There are few games that have an innate charm like the ancient Scottish sport of Curling. A sport that relies solely on the whims of winter, it has an unpredictability about it that can both delight and disappoint.

There are few games that have an innate charm like the ancient Scottish sport of Curling. A sport that relies solely on the whims of winter, it has an unpredictability about it that can both delight and disappoint. Photographic vignettes of rural folk, gathered on ponds of ice under a low wintry sun may be fading around the edges, but this endearingly quirky game is still firmly rooted in the hearts of Scots. The tweed plus fours, woollen tams and brushes may have long been demoted to the lost property box of history, and replaced with more technical kits and equipment, but the simplicity and innocence of the game lives on, albeit with a renewed competitive drive.

There has been some debate in recent years as to whether Curling did originate in Scotland. It is possible that similar ice-born games were played in other cold climate countries, but it is widely recognised that the first official rules, and therefore the identifiable structure of the game, were formalised by the Grand Caledonian Curling Society in 1838. But others would argue that as the curling stone originated from Scotland, the earliest stone dating from 1511 and now housed in the Stirling Smith Museum, it would be fair to assume that Scotland can rightfully claim the origins of the game.

Although there are early graphic records hinting at similar games being played in Northern Europe at the same time - the paintings ‘Winter Landscape with Skaters and a Bird Trap’ and ‘Hunters in the Snow’ by Dutch master Pieter Bruegel both depict versions of the game - there is little doubt that the first documented evidence of curling can be found here in Scotland in 1541, when John McQuhin is recorded as having thrown stones across a stretch of ice between a monk and a relative of the abbot at Paisley Abbey.

By the end of the 18th century, curling had grown considerably in popularity and was now being played widely throughout the lowlands of Scotland. In Sir John Sinclair’s Statistical Account of Scotland (1781-1799), the Reverend John Shepherd, an Ayrshire minister wrote:

‘Their chief amusement in winter is curling, or playing stones on smooth ice. They eagerly vie with one another who shall come nearest the mark, and one part of the parish against another, one description of men against another, one trade or occupation against another, and often one whole parish against another, - earnestly contend for the palm…Those accustomed to this amusement, or that have acquired dexterity in the game, are extremely fond of it. The amusement itself is healthful; it is innocent; it does nobody harm; let them enjoy it’.

However, as the game crossed into the next century, it had become so far-reaching and popular, the need arose for a national club, one which would draw together all the variations of the game being played across the country, and formalise them into an official set of rules. And so, in 1838, the Grand Caledonian Curling Club was instituted and set about regulating the play, which sparked an increased desirability and enthusiasm for the ‘Roaring Game’. The new ‘general laws’, which served to keep the game in check, favoured the four by two formation, and by the early 1860s, this formation had superseded all previous ones. In the last decades of the 19th century, every county across Scotland had at least one officially affiliated club, with most parishes establishing their own custom-made curling ponds.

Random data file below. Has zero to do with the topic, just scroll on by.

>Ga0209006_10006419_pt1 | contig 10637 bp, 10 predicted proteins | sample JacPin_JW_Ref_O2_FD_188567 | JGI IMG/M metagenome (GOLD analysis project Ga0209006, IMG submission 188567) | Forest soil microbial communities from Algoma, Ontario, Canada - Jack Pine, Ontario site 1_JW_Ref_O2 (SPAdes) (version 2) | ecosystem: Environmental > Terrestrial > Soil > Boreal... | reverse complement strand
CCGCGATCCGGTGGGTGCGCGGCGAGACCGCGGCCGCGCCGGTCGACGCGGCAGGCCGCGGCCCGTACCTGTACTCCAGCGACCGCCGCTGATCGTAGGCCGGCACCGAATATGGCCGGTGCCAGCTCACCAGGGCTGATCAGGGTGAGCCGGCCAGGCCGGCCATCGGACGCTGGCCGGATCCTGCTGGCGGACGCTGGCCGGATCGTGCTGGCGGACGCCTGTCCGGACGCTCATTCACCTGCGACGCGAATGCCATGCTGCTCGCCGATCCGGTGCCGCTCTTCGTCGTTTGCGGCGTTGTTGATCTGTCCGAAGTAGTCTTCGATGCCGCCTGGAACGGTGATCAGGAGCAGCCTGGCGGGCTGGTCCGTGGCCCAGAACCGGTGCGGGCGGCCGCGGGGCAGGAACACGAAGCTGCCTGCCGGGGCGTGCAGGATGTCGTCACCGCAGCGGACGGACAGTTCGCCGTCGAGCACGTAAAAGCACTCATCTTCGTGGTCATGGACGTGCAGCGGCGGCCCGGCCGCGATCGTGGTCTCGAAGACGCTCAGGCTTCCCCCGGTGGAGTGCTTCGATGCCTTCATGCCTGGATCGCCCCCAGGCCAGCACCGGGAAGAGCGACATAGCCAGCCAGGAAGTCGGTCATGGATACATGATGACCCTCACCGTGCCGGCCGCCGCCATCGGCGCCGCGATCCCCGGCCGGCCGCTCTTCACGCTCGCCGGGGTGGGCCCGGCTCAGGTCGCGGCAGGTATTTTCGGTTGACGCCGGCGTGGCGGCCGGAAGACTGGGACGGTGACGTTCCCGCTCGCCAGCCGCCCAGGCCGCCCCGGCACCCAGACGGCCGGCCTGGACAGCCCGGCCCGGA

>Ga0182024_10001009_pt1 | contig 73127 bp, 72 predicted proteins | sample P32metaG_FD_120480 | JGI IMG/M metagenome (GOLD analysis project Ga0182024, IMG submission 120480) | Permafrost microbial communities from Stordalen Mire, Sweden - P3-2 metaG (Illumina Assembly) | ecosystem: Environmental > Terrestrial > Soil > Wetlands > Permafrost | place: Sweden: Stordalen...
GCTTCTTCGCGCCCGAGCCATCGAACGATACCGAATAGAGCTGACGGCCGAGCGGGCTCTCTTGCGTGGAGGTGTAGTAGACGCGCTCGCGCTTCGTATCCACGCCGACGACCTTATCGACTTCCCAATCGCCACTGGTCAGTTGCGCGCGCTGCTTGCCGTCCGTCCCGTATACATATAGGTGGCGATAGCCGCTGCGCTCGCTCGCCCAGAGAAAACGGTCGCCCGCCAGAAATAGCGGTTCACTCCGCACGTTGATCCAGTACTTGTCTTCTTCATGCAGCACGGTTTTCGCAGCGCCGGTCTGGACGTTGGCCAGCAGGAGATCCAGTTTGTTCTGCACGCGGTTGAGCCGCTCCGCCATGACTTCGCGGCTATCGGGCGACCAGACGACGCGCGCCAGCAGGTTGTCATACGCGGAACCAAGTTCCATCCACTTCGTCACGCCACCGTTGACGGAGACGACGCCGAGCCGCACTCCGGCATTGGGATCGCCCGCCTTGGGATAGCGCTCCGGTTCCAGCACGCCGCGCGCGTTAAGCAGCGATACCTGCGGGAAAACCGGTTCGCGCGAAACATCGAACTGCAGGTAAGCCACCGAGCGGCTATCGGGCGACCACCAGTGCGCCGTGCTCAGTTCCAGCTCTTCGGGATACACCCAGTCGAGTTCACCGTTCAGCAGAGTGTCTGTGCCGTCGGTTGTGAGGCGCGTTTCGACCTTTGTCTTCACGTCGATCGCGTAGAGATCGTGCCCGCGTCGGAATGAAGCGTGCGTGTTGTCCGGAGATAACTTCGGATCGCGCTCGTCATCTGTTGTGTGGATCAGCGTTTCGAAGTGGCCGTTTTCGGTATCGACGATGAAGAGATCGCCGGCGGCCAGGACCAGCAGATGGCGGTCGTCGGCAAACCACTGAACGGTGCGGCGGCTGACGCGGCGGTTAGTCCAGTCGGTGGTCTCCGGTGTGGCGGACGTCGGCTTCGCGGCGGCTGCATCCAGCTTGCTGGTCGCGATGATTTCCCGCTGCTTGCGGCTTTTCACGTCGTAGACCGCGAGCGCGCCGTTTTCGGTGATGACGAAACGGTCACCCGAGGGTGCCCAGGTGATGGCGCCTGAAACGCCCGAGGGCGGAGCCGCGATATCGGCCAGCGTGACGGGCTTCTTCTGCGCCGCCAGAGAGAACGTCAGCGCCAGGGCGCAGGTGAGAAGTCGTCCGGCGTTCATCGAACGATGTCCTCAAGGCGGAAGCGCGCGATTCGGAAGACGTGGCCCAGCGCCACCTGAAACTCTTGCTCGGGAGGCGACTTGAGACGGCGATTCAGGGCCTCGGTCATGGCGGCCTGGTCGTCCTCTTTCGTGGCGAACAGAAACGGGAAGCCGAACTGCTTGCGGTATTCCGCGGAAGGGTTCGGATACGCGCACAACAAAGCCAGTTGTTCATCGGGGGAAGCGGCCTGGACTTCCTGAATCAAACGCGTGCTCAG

Across from the River Tay, a short way along the Stormontfield Road, is the old parish curling pond of Scone. You would be forgiven for driving past it. Time has blurred the edges and eroded the clarity of the water. Today it resembles a wild wetland, with a dense mass of gold and russet reeds rising up from the motionless water. Once alive with the sounds of vying voices and the hurried strokes of wood on ice, the pond now tranquilly rests, fading back into its surroundings.

But the events that took place upon it have not been lost forever. Within Scone Palace is a fascinating collection of historical memorabilia dating from the late 19th century. Leather bound score books and gilt-edged annuals have been lovingly stored in boxes along with an array of medals, most of which are beautifully preserved in their original cases. Looking through the collection, you are immediately captivated by how successful the Mansfield family and the estate workers were at curling. Like so many country-based sports, it was a classless pursuit. Everyone joined in from the Earl to the groundsmen. They played widely across the county, competing against clubs from Fingask, Dunning, Blairgowrie, Dunblane and Glendoick. In an article from the Perthshire Advertiser dated Thursday, 10th January 1861, we are given a glimpse into the game and a description of the old pond: